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Have you had a correct understanding for Lux ?

East Bright Technology Limited | Updated: Jul 28, 2016

The lux (symbol: lx) is the SI unit of illuminance and luminous emittance, measuring luminous flux per unit area. It is equal to one lumen per square metre. In photometry, this is used as a measure of the intensity, as perceived by the human eye, of light that hits or passes through a surface. It is analogous to the radiometric unit watts per square metre, but with the power at each wavelength weighted according to the luminosity function, a standardized model of human visual brightness perception. In English, "lux" is used in both singular and plural.

Illuminance is a measure of how much luminous flux is spread over a given area. One can think of luminous flux (measured in lumens) as a measure of the total "amount" of visible light present, and the illuminance as a measure of the intensity of illumination on a surface. A given amount of light will illuminate a surface more dimly if it is spread over a larger area, so illuminance (lux) is inversely proportional to area when the luminous flux (lumens) is held constant.

One lux is equal to one lumen per square metre:

1 lx = 1 lm/m2 = 1 cd•sr/m2

A flux of 1000 lumens, concentrated into an area of one square metre, lights up that square metre with an illuminance of 1000 lux. However, the same 1000 lumens, spread out over ten square metres, produces a dimmer illuminance of only 100 lux.

Achieving an illuminance of 500 lux might be possible in a home kitchen with a single fluorescent light fixture with an output of 12000 lumens. To light a factory floor with dozens of times the area of the kitchen would require dozens of such fixtures. Thus, lighting a larger area to the same level of lux requires a greater number of lumens.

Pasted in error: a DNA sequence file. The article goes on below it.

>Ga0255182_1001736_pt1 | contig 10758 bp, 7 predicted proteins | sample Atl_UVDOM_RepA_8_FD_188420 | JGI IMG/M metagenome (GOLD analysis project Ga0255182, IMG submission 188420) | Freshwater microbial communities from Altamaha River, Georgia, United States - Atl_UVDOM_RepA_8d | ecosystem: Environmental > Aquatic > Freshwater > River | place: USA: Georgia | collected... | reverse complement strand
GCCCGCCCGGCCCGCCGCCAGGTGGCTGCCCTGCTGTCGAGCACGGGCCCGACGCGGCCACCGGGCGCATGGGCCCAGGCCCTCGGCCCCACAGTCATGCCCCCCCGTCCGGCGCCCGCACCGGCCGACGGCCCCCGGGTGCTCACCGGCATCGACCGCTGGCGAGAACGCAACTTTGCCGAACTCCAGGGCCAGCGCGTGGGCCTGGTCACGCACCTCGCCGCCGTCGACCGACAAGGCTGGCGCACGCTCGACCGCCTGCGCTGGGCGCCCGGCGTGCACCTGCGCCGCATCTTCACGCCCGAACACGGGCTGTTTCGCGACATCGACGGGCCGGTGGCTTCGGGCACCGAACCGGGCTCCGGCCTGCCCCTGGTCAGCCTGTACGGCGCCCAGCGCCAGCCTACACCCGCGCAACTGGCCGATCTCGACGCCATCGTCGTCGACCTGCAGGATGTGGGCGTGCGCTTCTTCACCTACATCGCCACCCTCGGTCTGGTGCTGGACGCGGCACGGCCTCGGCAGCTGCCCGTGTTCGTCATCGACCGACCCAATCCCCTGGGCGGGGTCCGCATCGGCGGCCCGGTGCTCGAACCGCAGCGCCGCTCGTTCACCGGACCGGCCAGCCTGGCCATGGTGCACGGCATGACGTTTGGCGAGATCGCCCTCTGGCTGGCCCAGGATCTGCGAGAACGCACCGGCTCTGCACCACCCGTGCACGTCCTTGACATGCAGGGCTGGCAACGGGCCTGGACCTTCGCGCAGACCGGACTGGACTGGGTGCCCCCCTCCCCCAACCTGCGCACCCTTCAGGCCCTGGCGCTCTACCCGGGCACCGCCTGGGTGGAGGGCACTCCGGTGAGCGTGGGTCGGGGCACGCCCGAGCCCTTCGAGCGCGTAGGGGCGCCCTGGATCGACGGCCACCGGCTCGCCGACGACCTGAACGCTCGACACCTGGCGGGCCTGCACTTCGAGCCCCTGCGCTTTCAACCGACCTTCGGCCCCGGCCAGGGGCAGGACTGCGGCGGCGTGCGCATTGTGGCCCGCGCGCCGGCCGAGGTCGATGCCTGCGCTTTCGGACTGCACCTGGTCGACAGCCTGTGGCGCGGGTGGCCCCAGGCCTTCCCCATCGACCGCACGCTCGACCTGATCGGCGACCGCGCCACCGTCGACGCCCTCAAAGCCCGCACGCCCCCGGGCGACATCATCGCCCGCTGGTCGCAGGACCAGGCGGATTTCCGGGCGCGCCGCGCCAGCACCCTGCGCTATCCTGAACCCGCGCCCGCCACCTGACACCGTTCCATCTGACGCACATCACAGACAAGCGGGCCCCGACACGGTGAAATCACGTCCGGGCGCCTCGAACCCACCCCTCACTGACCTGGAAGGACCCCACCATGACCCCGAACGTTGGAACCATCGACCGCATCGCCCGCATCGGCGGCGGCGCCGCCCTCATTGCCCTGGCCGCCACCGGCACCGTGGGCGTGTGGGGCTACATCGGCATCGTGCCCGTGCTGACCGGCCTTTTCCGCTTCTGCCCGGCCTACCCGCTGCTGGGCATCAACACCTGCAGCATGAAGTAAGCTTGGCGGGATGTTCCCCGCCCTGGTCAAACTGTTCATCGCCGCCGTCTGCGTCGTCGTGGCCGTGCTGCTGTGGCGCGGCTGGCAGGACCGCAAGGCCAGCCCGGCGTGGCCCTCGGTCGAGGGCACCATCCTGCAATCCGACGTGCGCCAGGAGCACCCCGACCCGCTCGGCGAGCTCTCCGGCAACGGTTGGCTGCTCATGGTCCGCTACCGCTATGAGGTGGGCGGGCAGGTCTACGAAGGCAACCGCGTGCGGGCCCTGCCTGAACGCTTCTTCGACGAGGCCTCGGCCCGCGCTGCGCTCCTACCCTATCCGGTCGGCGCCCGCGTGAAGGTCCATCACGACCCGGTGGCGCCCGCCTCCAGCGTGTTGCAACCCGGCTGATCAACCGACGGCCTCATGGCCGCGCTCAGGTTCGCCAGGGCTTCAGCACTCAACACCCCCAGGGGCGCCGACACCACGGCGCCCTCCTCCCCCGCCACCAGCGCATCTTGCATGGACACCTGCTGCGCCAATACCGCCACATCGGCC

As with other SI units, SI prefixes can be used, for example a kilolux (klx) is 1000 lux.

Here are some examples of the illuminance provided under various conditions:

The illuminance provided by a light source, on a surface perpendicular to the direction to the source, is a measure of the strength of that source as perceived from that location. For instance, a star of apparent magnitude 0 provides 2.08 microlux at the earth's surface. A barely perceptible magnitude 6 star provides 8 nanolux. The unobscured sun provides an illumination of up to 100 kilolux on the Earth's surface, the exact value depending on time of year and atmospheric conditions. This direct normal illuminance is related to the solar illuminance constant Esc, equal to128000 lux (see Sunlight).

The illumination provided on a surface by a point source equals the number of lux just described times the cosine of the angle between a ray coming from the source and a normal to the surface. The illumination provided by a light source that covers a large solid angle is proportional to the cosine of the angle between the surface normal and a sort of barycentre of the light source, so long as all of the source is above the plane of the surface. The number of lux falling on the surface equals this cosine times a number (in lux) that characterizes the source from the point of view in question.

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